Really, isn't that how life should be: the generations mixing together and learning from and teaching each other? I've always thought so.

Now that I'm a step mother, I have children in my life too and that's nice, even if it does mean that I know more about pop trends and, blech, pop songs than I really care to know. 

(Don't you think this particular photo is just begging for a caption and story?)

Tall Boots: Ecco; Shirt: Reitman's; Cardigan: boutique; Gloves: Warmen; Hair clip, earrings, black ring, bracelets, brooches, neclace, skirt, handbag, cape, booties, and skirt: vintage
Where does one go in Little Italy to find just such an intergenerational environment? Why, one's favourite Italian cafe, of course. So I bundled up in my cape and headed out for what I consider my café. 

I met Beau there. I proposed to Beau there. And I've written a lot of blog posts there.

As with the rest of my outfit, my cape too was in keeping with the D&G look.

You don't have to go far to see that my neighbourhood is the real, Italian deal ...

... though it's very hard to find any old architecture even vaguely reminiscent of Italy.

Still, the locals do their best. This mural is on the side wall of an amazing Italian bakery. I think this buxom baker would fit right in in the Dolce and Gabanna campaign, don't you?

In looking at their campaign ...

... it becomes much more clear to me just what the owners of "my" café were up to with their famous --- some might say infamous -- interior design.

They were, in part, going for the look of a piazza, like back home ...

... to give their patrons, as they say, "A Touch of Italy."

It even comes with us old fogies as fixtures out front, decorative but much used canes and all.

I live in a real neighbourhood, where shopkeepers and their patrons actually know each other, know each other's families, know each other's joys, pains, struggles, and victories.

Perhaps even more importantly for us coffee lovers, I live in a neighbourhood where I can walk into the cafe and say, "My usual," and Nick will know what I mean.

In these days of sprawling suburbs, box stores, and car culture, many think such neighbourhoods are things of the past. They're not.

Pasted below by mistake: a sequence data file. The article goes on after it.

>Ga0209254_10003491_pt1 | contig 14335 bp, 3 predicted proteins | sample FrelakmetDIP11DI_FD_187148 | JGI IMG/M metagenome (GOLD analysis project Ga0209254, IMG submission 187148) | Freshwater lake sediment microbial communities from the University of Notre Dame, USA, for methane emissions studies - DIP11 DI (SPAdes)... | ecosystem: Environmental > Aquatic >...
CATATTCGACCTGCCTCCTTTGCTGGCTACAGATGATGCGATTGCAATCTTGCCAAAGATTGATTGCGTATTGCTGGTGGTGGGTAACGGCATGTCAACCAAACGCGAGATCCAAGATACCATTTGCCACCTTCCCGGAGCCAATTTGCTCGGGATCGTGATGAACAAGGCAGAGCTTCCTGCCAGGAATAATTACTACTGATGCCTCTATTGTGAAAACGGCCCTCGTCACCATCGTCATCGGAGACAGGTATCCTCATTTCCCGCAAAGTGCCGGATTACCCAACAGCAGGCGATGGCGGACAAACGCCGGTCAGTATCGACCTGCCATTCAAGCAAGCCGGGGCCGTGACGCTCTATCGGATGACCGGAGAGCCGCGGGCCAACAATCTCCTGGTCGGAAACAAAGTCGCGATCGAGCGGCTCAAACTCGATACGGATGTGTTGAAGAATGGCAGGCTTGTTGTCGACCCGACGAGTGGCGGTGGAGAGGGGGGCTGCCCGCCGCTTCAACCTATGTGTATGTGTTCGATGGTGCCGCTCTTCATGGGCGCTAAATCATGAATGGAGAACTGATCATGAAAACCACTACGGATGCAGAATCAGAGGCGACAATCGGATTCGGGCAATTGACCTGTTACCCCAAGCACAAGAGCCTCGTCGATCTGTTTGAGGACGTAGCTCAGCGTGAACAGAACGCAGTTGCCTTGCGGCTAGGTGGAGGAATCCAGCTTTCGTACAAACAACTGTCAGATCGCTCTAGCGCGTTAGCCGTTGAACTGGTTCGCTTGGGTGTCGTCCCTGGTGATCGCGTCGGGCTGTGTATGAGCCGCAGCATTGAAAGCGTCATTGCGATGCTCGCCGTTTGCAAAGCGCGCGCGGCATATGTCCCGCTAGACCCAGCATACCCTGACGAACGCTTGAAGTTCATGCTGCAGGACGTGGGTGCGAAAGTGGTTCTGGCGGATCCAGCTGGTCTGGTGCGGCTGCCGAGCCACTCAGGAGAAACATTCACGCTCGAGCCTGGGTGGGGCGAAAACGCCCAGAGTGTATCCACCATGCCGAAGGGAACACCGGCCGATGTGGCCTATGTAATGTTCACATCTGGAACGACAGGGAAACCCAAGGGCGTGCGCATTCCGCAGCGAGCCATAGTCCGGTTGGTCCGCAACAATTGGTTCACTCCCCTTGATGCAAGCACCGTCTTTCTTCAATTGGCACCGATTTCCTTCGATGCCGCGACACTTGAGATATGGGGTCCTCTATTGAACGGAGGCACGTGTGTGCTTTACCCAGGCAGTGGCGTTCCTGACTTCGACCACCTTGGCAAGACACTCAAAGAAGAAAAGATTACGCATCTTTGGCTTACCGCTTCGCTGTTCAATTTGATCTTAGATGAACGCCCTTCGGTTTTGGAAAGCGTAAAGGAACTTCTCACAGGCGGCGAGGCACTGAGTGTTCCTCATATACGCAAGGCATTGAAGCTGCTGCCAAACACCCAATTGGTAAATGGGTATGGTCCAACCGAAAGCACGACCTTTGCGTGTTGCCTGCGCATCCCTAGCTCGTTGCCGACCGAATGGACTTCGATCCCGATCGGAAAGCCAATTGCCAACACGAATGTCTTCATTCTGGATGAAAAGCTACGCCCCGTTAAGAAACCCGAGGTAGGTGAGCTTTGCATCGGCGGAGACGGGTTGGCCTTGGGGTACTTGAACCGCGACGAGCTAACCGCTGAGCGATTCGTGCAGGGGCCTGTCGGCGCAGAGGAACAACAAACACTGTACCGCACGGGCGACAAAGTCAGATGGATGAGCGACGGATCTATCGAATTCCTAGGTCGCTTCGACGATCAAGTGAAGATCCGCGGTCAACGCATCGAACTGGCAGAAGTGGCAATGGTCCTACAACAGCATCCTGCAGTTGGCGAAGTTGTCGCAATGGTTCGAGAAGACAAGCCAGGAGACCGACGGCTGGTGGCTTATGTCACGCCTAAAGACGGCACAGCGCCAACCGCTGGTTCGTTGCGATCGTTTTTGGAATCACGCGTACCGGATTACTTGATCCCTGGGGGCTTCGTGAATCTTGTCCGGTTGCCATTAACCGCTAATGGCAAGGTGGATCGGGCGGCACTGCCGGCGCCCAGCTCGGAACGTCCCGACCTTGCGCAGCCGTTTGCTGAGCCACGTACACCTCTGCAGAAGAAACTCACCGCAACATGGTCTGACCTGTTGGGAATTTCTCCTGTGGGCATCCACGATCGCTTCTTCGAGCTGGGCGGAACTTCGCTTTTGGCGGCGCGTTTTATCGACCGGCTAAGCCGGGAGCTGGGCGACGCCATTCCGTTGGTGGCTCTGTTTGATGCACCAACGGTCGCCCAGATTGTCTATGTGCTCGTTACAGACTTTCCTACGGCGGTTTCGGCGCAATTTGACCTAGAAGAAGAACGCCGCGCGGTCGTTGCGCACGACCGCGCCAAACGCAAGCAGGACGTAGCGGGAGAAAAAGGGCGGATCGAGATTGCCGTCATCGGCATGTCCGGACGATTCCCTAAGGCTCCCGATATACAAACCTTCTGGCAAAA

Nick and his two brothers have been working at their father's cafe, and I've been coming to it, since we were all in our teens. Now Nick's own children sometimes pitch in on the weekends. Their are other such cafes -- and restaurants, and grocers, and cheese shops, etc. -- like this in my neighbourhood.

Each one has its loyal regulars.

I've known people to regularly drive in from the suburbs just to have an espresso in this admittedly, wonderfully, kitsch hang out. Yes, it's a bit of a stereotype of Italian life, but everyone enjoys it.

Yesterday, I said to my rabbi, "I should take you to my cafe for some great coffee." He said he didn't know the cafe. "Oh you've been there," I said. "It's the one with the cheesy Italian statues." Why yes, he said, yes, he had been there after all. I just knew it!

When created with playful respect, representations of stereotypes can be affectionate, not demeaning. Dolce and Gabbana, themselves Italian, clearly had fun with the stereotype of Italians as passionate, fiery, and emotional. 

I'm  not Italian, but I'm one of those fiery types myself, much to Beau's discomfort. Over time, he's learning to be okay with it.

The theory, I guess, is that, even with its upheavals, its ups and its downs, a passionate life is a life well and fully lived ...

... full of animation ...

... and emotion ...

... and beauty ...

... and companionship ...

... and humour ...

... all in the intergenerational fullness of life.

So get out there and have fun with it. Enjoy it.

Really, truly, enjoy it.

(I'm linking this up with Not Dead Yet's Visible Mondays, What I Wore Wednesdays, Random Wednesdays at Because Shanna Said So, and Hat Attack with the fabulous Style Crone.)